Tissue Engineering AND
Regenerative Medicine  

Our research and development program

Cell-based therapy solutions for tomorrow’s health

Shaping the health of the future and providing people with sustainable and effective treatment methods – that is the engine that drives our company. With this motivation and our passion for the range of possibilities offered by biotechnology, we run an extensive research and development program in close cooperation with renowned national and international partners from the clinical, university and industrial sectors. We are convinced that tissue engineering and regenerative medicine will revolutionise tissue and organ replacement – enabling effective treatment and healing methods. 

Today, cartilage, bone and skin defects in particular can be successfully treated with innovative cell therapies – in the near future, it will also be possible to treat diseases of the circulatory system, the heart and other internal organs thanks to biological tissue replacement.

Zellbasierte Therapieansätze liefern innovative Behandlungsmethoden.

New therapy procedures

Modern osteoarthritis therapy

Osteoarthritis is one of the most common chronic degenerative diseases. In Germany alone, more than 400,000 artificial joints are implanted every year. Our goal is to successfully treat degenerative cartilage damage, such as occurs in osteoarthritis, in the medium term.

Biochemical and gel-based treatment

In clinical studies, we have been able to identify different marker molecules that promote degenerative changes in the joint, and thus the development of osteoarthritis, as well as hindering cartilage regeneration. Suppressing the negative effect of these messengers is a promising therapeutic approach.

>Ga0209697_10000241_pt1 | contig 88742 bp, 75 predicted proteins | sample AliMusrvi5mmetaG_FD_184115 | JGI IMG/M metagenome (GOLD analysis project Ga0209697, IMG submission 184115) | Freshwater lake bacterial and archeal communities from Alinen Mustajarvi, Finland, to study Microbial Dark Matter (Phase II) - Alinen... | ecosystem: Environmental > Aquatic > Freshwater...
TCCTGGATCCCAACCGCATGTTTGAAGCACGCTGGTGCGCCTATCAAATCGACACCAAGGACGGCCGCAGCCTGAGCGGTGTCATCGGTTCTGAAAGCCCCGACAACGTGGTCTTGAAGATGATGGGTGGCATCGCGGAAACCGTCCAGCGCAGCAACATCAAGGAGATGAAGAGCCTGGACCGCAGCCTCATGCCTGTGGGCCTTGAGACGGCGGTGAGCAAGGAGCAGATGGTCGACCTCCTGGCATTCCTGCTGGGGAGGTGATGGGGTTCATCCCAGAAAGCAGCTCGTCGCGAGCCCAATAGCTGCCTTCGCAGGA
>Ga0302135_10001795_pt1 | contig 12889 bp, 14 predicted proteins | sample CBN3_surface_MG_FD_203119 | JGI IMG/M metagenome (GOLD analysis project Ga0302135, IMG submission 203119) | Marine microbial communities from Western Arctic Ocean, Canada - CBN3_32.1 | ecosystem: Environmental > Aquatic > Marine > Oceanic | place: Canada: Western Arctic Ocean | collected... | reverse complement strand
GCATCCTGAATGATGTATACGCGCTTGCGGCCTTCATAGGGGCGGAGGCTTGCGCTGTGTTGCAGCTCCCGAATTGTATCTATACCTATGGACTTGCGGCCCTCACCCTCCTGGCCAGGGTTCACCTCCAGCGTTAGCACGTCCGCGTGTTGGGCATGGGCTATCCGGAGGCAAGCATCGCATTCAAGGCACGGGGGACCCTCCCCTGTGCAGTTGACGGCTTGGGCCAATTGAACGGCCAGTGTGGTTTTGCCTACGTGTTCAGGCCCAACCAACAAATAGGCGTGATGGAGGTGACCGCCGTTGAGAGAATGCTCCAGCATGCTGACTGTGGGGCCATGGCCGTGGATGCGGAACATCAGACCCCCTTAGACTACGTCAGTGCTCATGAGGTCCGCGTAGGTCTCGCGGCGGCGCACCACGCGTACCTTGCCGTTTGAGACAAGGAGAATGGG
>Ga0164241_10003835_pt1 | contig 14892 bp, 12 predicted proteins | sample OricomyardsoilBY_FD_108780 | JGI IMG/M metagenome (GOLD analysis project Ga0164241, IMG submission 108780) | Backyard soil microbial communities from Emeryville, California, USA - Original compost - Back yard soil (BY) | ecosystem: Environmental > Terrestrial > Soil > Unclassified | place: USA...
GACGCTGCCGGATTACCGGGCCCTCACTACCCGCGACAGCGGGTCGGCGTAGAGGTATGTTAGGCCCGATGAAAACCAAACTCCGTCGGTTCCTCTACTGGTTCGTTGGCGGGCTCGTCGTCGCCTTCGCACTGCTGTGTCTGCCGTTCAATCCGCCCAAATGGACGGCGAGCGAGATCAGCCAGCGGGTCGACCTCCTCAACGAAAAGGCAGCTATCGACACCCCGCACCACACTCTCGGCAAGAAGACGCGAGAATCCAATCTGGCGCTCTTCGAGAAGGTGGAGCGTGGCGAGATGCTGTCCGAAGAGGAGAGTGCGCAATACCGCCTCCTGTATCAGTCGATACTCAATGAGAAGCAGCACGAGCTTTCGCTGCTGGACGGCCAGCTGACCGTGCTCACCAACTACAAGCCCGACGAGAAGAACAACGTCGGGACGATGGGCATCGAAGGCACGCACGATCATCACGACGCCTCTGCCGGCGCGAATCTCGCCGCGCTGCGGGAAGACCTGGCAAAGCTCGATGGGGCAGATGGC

However, switching off individual messengers is not enough: we want to increase the therapeutic effect by combining the anti-inflammatory and cartilage-protecting properties of our hydrogel with active substances – and thus sustainably improve the treatment of osteoarthritis.

Chronic inflammatory diseases


Rheumatoid arthritis, type 1 diabetes, Crohn’s disease or ulcerative colitis: chronic inflammatory diseases are among the most difficult diseases to treat and are often associated with a significant psychological burden. As in osteoarthritis in the inflammatory Step, the malfunctioning immune system targets the body’s own structures. This results in repeated inflammatory flare-ups with significant consequences for those affected. Immunosuppressants are often used for treatment inhibiting the functioning of the whole immune system – with serious side effects. More therapeutically sensible: targeted suppression of the immune system activated against the body’s own structures.

Mesenchymal stroma cells (MSC)

MSCs are able to suppress the activity of a variety of immune cells, which is why they are already used today for certain inflammatory conditions or potentially life-threatening overshooting immune responses. In this field, we also conduct research with MSC of different origins, MSC-identifying and sorting antibodies, and MSC-activating techniques. Similarly, the combination of MSC with our smart biomaterial for local application in 

3D bioprinting

3D-printed tissue structure

3D Bioprinting ermöglicht die Herstellung von organischem Gewebe.

3D bioprinting enables the production of three-dimensional tissue structures with pre-programmed structures and geometries. For this, biomaterials and living cells are melded into what are known as bioinks and printed with a 3D printer. Magnetic resonance imaging (MRI) or computed tomography (CT) scans can be used to produce customised tissue structures for each patient.

Future tissue reconstruction

There is still a long way to go before 3D-printed organic tissue finds its way into clinics. In industrial manufacturing processes in particular, there is still a lack of uniform standards, guidelines and laws. That is why we are committed to working with B. Braun on the industrial use of bioprinters: we are a member of the VDI's “5708 Bioprinting” guideline committee and, together with partners from science and industry, we are developing a guideline for the reproducible processing of bioinks into 2D and 3D structures.